Media centre

Press Releases



Feature Stories

Outlook Newsletter (Archive)


Photo Essays

Toolkit for Journalists

Audio-Video links

Contact Information for Journalists


Op-Ed by Paul Hulshoff, UNICEF Iran Representative

Convention on the Rights of the Child Turned 20
All Rights for All Children

Close to twenty years ago, the world came together to say YES to children; recognizing that children, meaning every human being below the age of 18 years, have the same general human rights as adults AND have particular rights that recognize their special need for protection.

Since its adoption on 20 November 1989, the Convention on the Rights of the Child (CRC) has set in motion a process of social change, building the foundation for a world where children’s rights are to be guaranteed and protected.

The Convention has heightened recognition of the fundamental human dignity of all children and the urgency of ensuring their well-being and development. The Convention makes clear the idea that a basic quality of life should be the right of all children, rather than a privilege enjoyed by a few.

It articulates a set of universal children’s rights, such as the right to an identity, a name and a nationality, the right to an education, and rights to the highest possible standards of health and protection from abuse and exploitation.

These rights are based on four core principles – non-discrimination; the best interest of the child as primary consideration in matters that affect them; rights to life, survival and development, and respect for the views of children.

As such, the CRC reflects a new vision of the child. Children are neither the property of their parents nor are they helpless objects of charity. They are human beings and are the subject of their own rights. The Convention offers a vision of the child as an individual and as a member of a family and community, with rights and responsibilities appropriate to his or her age and stage of development.

The near-universal ratification of the Convention by 193 countries, including Iran, reflects a global commitment to the principles of children's rights. By ratifying the Convention, governments state their intention to put this commitment into practice. State parties are obligated to amend and create laws and policies to fully implement the Convention; they must consider all actions taken in light of the best interests of the child. The task, however, must engage not just governments but all members of society. The standards and principles articulated in the Convention can only become a reality when they are respected by everyone— non-governmental institutions, communities,  schools,  families and parents.

In Iran, the CRC has played a vital role in shaping and developing the lives of children, including children from vulnerable and marginalised communities. The proposed new Juvenile Justice and Child & Adolescents Protection Bills, the development of a new integrated Early Childhood Development policy, the ongoing assistance programs for Afghan children in Iran or the pilot implementation of adolescent-friendly services are but a few examples.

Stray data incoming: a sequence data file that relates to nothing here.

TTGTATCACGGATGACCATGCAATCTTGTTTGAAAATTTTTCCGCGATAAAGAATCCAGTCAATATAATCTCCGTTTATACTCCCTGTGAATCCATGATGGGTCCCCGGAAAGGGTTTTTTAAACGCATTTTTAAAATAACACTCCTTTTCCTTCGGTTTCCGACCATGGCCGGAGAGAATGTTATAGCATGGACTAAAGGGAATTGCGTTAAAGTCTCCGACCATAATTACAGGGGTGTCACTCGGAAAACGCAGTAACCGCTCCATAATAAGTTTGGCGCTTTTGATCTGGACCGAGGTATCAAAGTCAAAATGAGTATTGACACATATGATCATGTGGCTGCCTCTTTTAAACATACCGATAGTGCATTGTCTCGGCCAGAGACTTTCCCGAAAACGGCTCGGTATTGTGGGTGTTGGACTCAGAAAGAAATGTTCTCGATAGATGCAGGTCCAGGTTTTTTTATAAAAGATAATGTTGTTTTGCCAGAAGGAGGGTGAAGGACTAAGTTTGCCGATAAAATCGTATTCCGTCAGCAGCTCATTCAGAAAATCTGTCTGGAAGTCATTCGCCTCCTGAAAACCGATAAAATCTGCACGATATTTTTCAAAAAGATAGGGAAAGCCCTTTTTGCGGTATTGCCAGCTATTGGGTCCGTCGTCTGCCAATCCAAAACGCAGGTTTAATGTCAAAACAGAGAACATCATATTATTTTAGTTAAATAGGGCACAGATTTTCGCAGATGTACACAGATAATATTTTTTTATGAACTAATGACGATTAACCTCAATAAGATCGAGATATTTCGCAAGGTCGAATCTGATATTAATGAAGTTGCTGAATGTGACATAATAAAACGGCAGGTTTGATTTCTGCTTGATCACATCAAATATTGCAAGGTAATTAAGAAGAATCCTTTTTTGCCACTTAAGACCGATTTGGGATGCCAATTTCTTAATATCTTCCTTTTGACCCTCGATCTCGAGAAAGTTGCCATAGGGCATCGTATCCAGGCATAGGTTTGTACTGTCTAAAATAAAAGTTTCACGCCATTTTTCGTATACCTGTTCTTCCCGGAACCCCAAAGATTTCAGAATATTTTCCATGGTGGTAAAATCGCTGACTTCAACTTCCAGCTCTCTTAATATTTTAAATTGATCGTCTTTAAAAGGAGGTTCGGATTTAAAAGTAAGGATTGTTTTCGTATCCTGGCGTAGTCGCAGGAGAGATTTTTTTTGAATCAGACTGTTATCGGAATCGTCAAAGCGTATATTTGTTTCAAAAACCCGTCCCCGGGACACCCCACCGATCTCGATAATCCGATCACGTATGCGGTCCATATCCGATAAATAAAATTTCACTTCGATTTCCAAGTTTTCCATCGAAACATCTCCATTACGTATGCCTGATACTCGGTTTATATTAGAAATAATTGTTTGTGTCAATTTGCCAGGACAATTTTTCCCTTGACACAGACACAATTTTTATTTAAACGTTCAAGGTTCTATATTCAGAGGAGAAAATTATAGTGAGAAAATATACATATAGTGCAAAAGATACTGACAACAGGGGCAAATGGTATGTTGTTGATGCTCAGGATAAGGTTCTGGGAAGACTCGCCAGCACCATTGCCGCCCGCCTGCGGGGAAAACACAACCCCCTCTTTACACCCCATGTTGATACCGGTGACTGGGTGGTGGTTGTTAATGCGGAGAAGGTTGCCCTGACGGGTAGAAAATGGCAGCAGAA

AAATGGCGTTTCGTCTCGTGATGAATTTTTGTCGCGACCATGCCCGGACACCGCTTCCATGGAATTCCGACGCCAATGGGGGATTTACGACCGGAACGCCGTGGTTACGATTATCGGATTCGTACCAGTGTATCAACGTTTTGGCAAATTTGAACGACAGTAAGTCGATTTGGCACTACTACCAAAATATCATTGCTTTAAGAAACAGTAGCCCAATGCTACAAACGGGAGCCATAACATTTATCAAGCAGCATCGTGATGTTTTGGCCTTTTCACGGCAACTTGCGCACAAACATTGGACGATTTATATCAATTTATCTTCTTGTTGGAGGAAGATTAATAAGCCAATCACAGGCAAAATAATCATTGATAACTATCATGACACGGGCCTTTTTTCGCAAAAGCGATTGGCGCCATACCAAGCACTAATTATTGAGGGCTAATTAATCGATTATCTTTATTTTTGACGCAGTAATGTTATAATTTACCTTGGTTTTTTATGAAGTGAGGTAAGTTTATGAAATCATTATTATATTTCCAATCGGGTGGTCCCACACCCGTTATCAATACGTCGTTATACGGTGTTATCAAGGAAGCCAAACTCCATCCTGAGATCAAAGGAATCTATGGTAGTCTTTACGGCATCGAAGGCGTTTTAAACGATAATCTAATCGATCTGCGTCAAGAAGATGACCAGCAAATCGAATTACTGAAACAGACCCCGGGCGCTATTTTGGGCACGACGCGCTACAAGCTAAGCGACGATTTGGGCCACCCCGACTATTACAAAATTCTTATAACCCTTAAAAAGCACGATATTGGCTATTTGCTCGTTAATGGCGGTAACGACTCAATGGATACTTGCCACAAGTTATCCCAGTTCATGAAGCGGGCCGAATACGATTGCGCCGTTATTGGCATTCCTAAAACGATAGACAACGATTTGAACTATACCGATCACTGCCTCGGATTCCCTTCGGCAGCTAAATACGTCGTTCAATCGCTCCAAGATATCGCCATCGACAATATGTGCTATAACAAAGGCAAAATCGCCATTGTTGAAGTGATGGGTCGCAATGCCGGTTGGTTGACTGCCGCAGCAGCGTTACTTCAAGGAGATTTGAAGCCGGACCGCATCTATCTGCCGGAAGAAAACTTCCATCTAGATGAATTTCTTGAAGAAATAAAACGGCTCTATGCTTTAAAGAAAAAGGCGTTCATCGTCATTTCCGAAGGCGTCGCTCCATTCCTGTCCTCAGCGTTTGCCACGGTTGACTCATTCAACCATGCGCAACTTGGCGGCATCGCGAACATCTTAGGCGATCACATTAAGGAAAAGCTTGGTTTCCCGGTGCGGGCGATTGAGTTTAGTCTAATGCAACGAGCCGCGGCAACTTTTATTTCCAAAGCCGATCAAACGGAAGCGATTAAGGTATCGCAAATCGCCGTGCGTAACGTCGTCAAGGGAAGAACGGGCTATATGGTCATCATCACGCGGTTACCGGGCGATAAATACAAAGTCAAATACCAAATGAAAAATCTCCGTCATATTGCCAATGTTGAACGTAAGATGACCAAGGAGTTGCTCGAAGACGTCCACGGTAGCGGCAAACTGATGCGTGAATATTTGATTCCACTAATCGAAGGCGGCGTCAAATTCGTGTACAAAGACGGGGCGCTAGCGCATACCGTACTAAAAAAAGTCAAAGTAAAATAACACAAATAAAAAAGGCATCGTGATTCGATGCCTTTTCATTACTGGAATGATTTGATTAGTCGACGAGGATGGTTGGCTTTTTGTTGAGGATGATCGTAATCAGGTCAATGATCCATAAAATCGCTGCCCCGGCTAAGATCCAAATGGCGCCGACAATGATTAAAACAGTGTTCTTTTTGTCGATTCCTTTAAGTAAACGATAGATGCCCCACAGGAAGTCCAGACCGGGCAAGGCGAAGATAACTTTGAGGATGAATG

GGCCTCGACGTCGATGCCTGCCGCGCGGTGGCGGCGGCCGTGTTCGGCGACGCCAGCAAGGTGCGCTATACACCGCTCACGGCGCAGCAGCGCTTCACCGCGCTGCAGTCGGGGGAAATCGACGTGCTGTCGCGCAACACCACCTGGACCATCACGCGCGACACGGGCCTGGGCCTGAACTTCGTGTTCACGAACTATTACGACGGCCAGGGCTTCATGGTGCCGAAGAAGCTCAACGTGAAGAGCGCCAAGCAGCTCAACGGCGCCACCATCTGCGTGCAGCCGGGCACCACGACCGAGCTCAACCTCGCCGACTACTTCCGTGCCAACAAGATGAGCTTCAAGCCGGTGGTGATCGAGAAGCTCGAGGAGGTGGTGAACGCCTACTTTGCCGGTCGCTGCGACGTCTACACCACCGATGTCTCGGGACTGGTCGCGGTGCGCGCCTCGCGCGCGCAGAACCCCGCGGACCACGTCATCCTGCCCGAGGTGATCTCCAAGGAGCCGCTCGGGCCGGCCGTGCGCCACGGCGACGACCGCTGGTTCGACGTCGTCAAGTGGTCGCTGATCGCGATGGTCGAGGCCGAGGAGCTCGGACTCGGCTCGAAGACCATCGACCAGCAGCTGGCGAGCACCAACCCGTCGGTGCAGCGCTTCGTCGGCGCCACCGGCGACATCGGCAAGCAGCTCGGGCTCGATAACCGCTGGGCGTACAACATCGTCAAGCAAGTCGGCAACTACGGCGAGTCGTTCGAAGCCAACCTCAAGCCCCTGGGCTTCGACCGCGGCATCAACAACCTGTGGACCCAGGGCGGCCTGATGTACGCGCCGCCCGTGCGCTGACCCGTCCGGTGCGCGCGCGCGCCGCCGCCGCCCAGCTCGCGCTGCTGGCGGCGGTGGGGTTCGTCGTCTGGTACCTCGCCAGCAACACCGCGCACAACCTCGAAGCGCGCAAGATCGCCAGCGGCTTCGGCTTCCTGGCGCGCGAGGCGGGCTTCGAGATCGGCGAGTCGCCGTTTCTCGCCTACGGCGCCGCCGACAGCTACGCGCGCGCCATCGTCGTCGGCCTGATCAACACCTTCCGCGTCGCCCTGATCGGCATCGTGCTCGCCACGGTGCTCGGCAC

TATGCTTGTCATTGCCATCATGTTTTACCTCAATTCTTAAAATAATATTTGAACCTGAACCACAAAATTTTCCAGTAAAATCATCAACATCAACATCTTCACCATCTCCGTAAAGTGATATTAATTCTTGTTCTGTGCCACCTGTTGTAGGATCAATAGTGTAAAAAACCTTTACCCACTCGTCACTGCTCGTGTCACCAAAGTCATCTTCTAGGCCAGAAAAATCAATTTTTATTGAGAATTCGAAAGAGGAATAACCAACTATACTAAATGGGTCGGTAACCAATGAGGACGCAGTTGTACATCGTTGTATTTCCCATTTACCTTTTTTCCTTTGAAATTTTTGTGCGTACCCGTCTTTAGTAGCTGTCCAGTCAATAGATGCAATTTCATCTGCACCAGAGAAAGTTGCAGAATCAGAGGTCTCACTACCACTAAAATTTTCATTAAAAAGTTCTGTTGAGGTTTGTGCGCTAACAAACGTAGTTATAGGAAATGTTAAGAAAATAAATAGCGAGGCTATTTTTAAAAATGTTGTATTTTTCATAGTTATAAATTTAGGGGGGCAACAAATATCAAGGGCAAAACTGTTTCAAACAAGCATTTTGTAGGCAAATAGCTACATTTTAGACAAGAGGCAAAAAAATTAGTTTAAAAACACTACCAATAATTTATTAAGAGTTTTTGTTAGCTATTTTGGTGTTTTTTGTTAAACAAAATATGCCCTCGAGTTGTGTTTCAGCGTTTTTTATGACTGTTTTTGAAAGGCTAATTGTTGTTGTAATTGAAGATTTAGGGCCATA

Additionally, the CRC has been at the core of helping to reduce the number of children dying before the age of five, accelerated girls’ education as well as promoted “free” primary and guidance level education, placing Iran's achievements for children in these areas on par with many higher income countries.

Many challenges however remain, at times compounded by new ones. We cannot claim that the Convention has achieved what needs to be achieved: rather, it has provided all of us with an essential foundation to play our part in changing what the Convention reminds us needs to be changed.

Effecting that change requires us to use the Convention in its fullest sense, and to take advantage of its three fundamental strengths; as a binding legal instrument, as a framework for the duties borne by different actors at different levels of society to respond to the rights of children, and thirdly, as an ethical statement, both reflecting and building upon core human values about our commitment to collectively provide the world’s and Iran’s children with the best we have to give.

Parents and teachers, nurses and doctors, government leaders and civil society activists, religious leaders and community elders, corporate managers and media professionals as well as young people and children themselves must continue to unite to protect the childhood for ALL children.

The 20th Anniversary of the CRC, to be observed worldwide on 20 November on a day known as Universal Children's Day, offers an inspirational entry-point to advocate, promote and celebrate children’s rights, translating into dialogues and actions that will build “A World Fit for Children” and a prosperous future development in Iran.




 Email this article

unite for children